Sam Reed's "Top Two" primary throws the door wide open to ballot mischief
When voters approved the initiative that created "Top Two" in 2004, they thought they were restoring the old blanket primary.
That is what the Grange and Sam Reed told them. But in actuality, the new system does not resemble the blanket primary. It still tramples on the First Amendment rights of political parties (freedom of assembly) but it also limits voters' choices:
The "Top Two" system, as the name suggests, only advances the top two vote getting candidates to the general election.Today Reed's office released guidelines that he hopes candidates will follow when they begin filing for office this Monday.
It doesn't matter what party they are from.
So if two Democrats get the most votes, the general election will be a contest between two Democrats. Those Washingtonians who don't want to vote for a Democrat are completely out of luck. The reverse is true as well.
In Seattle, this means Republicans can't compete in the general election. And in most of Eastern Washington, it means Democrats can't compete, which is bad for our state. Democracy thrives on debate and an exchange of ideas.
As for minor parties, well... you can forget about them.
In order to get around the Supreme Court's determination that a blanket primary forces a political party to associate with a person who have been nominated by people who have refused to affiliate with that party, Reed & Co. came up with a law that says nominations and partisan identification are now entirely symbolic and have no bearing on who goes to the general election.
Consequently, instead of requiring candidates to identify which party they belong to (if any), candidates are now supposed to submit a statement that reads: "Sam Reed (or Candidate X) prefers the Republican Party (or X Party)".
But here's the catch: That language is merely what Reed would like would-be officeholders to use. Thanks to "Top Two", candidates are free to submit any statement they like. So if I filed for office, I could submit a statement that says, "Andrew Villeneuve - prefers progressive Democrats".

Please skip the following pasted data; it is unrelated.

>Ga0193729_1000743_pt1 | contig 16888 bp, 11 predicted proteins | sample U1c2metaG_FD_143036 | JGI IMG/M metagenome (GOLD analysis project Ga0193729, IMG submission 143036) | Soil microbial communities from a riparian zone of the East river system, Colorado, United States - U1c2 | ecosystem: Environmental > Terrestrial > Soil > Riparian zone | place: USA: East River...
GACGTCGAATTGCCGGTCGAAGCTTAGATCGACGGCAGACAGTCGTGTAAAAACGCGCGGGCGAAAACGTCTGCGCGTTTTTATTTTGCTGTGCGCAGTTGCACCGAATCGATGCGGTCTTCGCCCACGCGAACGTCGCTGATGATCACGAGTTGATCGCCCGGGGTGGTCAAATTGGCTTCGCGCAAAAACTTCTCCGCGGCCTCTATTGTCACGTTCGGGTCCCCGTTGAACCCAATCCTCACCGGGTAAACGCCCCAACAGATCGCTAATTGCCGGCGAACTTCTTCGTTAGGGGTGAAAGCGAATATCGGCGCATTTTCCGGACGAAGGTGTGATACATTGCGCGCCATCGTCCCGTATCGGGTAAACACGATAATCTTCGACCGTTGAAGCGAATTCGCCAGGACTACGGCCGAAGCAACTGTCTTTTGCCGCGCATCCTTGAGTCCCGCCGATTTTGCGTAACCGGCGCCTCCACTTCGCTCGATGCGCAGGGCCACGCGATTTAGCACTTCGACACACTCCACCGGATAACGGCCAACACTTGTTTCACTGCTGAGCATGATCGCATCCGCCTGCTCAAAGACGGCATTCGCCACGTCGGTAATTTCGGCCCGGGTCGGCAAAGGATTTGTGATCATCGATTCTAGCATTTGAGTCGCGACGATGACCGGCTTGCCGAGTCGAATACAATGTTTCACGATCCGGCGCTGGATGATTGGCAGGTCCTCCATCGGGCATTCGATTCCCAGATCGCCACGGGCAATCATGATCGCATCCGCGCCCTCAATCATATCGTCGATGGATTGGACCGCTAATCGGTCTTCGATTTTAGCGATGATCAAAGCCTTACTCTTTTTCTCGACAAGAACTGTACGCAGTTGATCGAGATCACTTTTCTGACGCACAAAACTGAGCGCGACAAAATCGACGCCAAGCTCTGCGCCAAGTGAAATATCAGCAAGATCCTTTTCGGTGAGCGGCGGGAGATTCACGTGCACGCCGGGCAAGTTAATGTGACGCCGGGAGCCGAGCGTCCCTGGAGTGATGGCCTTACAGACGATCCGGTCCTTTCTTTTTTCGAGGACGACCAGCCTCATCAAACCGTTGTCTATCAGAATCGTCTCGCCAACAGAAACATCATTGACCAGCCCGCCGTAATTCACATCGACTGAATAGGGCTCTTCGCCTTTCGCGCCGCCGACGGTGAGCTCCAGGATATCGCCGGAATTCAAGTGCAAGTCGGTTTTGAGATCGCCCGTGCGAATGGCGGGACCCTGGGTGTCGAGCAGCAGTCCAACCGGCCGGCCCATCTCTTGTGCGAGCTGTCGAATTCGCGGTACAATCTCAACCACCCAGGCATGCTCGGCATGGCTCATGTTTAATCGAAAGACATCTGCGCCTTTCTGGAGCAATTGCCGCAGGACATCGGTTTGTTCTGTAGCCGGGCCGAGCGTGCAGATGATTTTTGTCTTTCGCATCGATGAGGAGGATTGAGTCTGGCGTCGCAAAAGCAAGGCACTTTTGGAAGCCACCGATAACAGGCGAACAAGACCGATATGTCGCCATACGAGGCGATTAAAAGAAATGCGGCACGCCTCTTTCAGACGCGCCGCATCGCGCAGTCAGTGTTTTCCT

Or: "Andrew Villeneuve - prefers ice cream." Or I could promote a business, for example: "Andrew Villeneuve - Eat at Joe's in Redmond".
I made a point of clarifying this with the Secretary of State's office. Here's what new Communications Director Dave Ammons told me:
Those adjectives are not forbidden in the law, so it looks like state and local election folks will be required to accept them.So, as long as you don't submit profanity or claim to be the nominee of a party, you can apparently say anything you like, limited to a few words.
Our regulations outlaw only obscenity or implying or stating that you have the party nod.
Reed, again, wants candidates to say, "Prefers Democratic Party" or "Prefers Republican Party" - and honor the "spirit" of "Top Two".
Listen, Sam, you and your best pals at the Grange created this big mess. You've opened the floodgates to confusion, mischief, and trickery by turning the primary into the first act of a general election where people can use the descriptor to say almost anything they like about themselves.
You have destroyed the integrity of our primary, which is supposed to enable grassroots participation - allowing a greater number of Washingtonians to join in the selection of the party nominees.
And now you have the audacity to insist that candidates use your little workaround for supplying partisan cues so you can pretend to the people of Washington State that you're holding a good old blanket primary?
Well, here's a newsflash: You reap what you sow. You're the one who has made it easy for people to use the ballot to play games and promote their own businesses or interests. All because you and your friends at the Grange can't abide the horror of an open primary where voters democratically pick the nominees of the party they identify with. Almost every other state in the country holds a proper primary, but sadly, we don't anymore.
Since the primary is already a joke, it might as well be entertaining. We'll be watching in earnest to see how many humorous or satirical statements accompany candidate names in the days to come.